Summary: This sermons looks at 3 different vantage points of the same story and how these people acted towards Jesus. The message begs us to ask, "Who am I in this story?"
Jesus. What Child is This?
Part 2- Many Don’t Care- The Innkeeper’s Apathy
This in a nutshell is the Christmas story. Often read at church during the holiday season or at home on Christmas eve or maybe even on Christmas morning before the presents are opened. It is the story of the birth of Christ. There is so much happening in this passage that I don’t have time in one sermon to hit on everything but as I was studying for the message I hit a mental block as to what I should say about it. What more is there to say about a passage of scripture that has probably been read more than any other in the last 2000 years? What can I say that hasn’t already been said a hundred times? I hit these road blocks quite a bit when I sit down to write a sermon which is why I usually stay home, lock myself in a room and pace a lot until the thought comes to me.
So last Wednesday as I was going through my normal routine of trying to figure out what to say about this passage I finally just stared at my computer and prayed, “God please just give me something that I haven’t heard before.” As soon as I said that prayer a question immediately came to my mind. The question was, “Who am I in this story?” Which of these people do I most represent when it comes to how I treat Jesus? In this story we see basically 3 views or 3 vantage points of the same story. You have the emperor, the innkeeper and the shepherd. I am convinced that everyone in this room today will represent one of these 3 people when it comes to how we see God and what we consider to be the most important priorities in life.
This morning as I go through this message I want you to be asking yourself, “Am I like the emperor, the innkeeper or the shepherd?” Let’s take a few moments and break down these 3 characters and how they fit in the story.
1. The emperor- Represents a person of greed, pride, and selfishness. VERSE 1-5- Alright there is a bunch of stuff happening here. We start by seeing a decree made by Caesar Augustus that a census is supposed to be taken throughout the Roman Empire. This particular Caesar ruled from 31 B.C.- 14 A.D. What you don’t know about Augustus or Octavius as he is also known is that at the time of his reign he was the singular ruler of the entire known world. The Roman Empire stretched from Britain to India. Also people considered him a God. They literally looked to Caesar for the forgiveness of sins. History books will tell you that he was a leader who brought peace but how did he bring that peace? Through military might. He had a huge army and they would destroy anyone who opposed him. And he paid for that army through taxes. Some believe that Jews paid up to 80%-90% of taxes to Roman Empire at that time. Under Caesars rule Jesus was born into extremely tough economic times under a human ruler who was not only worshipped as a God but truly believed he was the son of God and a ruler who caused incredible oppression to God’s truly chosen, the Jews.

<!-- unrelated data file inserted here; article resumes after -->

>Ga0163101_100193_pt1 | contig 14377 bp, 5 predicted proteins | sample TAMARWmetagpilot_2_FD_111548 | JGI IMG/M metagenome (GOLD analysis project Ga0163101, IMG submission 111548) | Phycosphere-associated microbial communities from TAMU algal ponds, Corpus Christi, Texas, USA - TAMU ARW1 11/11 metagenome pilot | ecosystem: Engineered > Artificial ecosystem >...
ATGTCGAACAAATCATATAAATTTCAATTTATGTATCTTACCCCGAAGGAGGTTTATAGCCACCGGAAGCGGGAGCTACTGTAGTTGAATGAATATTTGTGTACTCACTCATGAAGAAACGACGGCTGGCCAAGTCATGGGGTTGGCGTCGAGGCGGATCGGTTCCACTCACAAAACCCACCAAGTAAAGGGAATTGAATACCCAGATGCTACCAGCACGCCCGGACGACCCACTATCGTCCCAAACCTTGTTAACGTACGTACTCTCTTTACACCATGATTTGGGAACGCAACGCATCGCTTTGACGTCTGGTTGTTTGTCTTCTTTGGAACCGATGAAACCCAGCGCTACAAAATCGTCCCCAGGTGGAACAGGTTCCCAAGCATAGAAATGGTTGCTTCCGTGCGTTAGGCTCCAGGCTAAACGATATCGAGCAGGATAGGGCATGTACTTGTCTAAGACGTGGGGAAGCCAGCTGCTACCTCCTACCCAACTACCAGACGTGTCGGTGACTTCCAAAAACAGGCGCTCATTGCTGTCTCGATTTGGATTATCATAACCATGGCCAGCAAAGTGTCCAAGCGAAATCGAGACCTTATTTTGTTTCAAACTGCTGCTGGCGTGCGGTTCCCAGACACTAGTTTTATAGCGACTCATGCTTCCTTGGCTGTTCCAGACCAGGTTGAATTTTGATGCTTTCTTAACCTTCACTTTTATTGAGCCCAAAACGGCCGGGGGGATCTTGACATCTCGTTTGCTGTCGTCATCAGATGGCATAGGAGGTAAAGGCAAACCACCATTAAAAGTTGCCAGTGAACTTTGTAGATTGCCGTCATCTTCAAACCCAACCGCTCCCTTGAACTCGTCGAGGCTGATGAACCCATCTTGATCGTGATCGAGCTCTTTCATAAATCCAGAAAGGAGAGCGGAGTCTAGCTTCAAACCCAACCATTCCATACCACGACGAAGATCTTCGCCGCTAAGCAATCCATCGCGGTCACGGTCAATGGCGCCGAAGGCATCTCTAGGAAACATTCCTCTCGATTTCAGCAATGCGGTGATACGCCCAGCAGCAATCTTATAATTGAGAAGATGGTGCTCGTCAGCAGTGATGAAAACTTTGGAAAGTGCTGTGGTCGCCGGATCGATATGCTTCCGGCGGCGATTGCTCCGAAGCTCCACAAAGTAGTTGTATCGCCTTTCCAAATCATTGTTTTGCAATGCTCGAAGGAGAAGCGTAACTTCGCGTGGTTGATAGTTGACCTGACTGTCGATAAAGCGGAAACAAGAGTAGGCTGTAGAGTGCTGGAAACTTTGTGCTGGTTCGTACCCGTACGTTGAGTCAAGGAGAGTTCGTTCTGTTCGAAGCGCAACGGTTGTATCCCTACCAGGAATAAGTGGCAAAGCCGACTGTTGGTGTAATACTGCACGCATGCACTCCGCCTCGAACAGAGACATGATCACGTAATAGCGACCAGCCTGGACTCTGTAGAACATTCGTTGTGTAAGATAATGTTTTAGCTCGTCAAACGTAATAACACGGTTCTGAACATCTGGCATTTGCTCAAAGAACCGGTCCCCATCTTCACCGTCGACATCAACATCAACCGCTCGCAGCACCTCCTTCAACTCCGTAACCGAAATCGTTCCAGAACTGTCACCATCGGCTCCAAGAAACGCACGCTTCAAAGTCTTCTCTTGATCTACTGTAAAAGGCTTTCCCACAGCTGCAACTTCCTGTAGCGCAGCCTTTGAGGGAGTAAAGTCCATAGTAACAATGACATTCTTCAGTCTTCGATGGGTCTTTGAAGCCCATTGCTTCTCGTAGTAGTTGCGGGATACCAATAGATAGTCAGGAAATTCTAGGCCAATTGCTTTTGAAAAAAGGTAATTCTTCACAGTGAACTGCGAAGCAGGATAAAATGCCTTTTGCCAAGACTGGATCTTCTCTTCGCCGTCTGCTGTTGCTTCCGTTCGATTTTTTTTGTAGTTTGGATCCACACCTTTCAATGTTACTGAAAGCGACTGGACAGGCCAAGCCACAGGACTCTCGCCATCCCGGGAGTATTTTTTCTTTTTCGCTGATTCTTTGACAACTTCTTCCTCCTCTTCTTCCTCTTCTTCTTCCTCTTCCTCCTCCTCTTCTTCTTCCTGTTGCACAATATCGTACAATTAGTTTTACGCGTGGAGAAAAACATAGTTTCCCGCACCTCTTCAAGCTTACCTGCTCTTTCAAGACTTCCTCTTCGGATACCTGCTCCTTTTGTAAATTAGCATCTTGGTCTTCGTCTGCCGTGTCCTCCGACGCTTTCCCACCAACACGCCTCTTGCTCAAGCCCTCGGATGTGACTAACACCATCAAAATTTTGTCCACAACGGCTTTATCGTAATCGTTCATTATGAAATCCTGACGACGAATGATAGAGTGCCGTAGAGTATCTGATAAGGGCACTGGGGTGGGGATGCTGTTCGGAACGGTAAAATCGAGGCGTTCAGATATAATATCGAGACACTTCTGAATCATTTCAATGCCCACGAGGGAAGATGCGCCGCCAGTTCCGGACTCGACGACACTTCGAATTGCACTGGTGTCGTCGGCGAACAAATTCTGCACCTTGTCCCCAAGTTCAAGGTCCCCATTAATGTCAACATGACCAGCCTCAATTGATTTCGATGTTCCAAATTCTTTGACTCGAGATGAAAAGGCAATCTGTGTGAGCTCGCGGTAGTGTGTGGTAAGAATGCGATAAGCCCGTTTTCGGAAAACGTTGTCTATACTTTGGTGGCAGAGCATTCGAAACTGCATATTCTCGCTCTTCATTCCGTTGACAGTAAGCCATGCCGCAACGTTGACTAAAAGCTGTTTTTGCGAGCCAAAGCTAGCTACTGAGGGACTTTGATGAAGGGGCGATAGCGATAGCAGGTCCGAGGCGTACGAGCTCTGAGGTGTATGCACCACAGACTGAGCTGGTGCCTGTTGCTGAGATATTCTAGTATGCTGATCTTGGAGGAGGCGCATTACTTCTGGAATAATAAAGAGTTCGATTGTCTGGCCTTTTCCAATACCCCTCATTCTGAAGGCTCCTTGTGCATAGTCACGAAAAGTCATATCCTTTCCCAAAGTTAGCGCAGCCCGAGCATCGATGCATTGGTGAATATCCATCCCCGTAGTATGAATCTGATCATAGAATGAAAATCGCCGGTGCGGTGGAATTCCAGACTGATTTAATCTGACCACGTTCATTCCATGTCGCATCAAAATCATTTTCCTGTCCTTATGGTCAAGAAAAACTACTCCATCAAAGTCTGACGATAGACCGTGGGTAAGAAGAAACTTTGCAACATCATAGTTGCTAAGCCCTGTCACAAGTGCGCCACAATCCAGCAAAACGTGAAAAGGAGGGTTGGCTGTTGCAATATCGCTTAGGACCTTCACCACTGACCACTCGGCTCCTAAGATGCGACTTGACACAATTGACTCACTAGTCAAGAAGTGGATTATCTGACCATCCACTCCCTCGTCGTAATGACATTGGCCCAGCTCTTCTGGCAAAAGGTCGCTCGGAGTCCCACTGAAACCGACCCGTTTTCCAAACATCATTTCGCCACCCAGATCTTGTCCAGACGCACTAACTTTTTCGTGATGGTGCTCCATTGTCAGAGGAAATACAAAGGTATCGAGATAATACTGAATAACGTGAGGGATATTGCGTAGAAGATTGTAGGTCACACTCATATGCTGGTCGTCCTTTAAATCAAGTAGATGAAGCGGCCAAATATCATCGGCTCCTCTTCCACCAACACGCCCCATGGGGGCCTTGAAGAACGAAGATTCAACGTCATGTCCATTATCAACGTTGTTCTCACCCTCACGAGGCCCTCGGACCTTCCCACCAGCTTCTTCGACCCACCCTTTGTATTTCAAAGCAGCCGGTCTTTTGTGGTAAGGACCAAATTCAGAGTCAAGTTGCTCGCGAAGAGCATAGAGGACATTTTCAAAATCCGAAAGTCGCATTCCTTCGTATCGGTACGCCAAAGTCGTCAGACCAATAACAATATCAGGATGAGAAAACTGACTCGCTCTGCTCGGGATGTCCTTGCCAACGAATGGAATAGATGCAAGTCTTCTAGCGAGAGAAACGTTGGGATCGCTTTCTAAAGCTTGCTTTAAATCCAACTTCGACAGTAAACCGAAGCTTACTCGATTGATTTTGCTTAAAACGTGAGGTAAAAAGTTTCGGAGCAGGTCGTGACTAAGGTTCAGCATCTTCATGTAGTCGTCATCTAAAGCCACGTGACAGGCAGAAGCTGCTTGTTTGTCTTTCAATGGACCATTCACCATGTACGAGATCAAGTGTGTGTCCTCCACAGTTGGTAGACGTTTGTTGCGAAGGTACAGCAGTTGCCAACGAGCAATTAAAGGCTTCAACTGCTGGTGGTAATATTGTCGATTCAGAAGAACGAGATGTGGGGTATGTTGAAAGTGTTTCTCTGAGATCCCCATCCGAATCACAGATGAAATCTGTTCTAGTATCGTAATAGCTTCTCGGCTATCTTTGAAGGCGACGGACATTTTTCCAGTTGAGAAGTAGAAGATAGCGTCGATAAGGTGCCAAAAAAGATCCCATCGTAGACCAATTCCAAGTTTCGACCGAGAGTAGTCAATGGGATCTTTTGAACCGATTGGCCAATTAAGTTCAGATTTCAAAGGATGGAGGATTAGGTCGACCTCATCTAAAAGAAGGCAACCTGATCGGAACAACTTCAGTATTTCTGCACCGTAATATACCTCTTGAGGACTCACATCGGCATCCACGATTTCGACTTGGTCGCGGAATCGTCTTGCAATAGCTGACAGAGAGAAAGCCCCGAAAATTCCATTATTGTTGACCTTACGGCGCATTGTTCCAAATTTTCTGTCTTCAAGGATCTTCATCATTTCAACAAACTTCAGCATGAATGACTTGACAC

Luke is telling us what’s happening around the time Christ is born for a couple of reasons. One is because he wants to show us that even through wicked oppression and evil God will do good. Caesar held a census out of selfish reasoning. He did it for taxation purposes. He simply wanted more money. But what he didn’t know is that through his greed God was fulfilling prophecy. This census forced Joseph to return to his ancestral lands and they are called ancestral lands for a few reasons but I don’t have time today to get into all of that history. The point is that by Caesar calling for this census it helped fulfill the prophecy that the true Messiah would be born in Bethlehem. OT book of Micah 5:2 says, But you, O Bethlehem Ephrathah, are only a small village among all the people of Judah. Yet a ruler of Israel will come from you, one whose origins are from the distant past.
That verse in Micah also reveals to us the 2nd reason Luke gives us this information. Luke wanted us to understand that the true savior didn’t come out of the Roman Empire. The true savior came from a small corner of this empire, among a heavily oppressed minority of people of different ethnicity, where Caesar is supposedly Lord there is a baby being born who brings new hope of true peace. Not a peace built through military might but peace through unconditional, sacrificial love. Luke is showing us two completely different empires here. One empire is built on crushing people, one on loving people, one is built on bondage, one built on liberation, one built on oppressing people, one built on setting the oppressed free. Jesus preached good news to the poor and the sick. Luke is showing us here that Caesar isn’t lord Jesus is lord. Caesar isn’t the one we should be worshipping, this baby born in Bethlehem is. Luke emphasizes this point in verse 11 when writes what the angels say to the shepherds, “The Savior-yes, the Messiah, the Lord-has been born today in Bethlehem, the city of David! Not Caesar but Jesus is lord.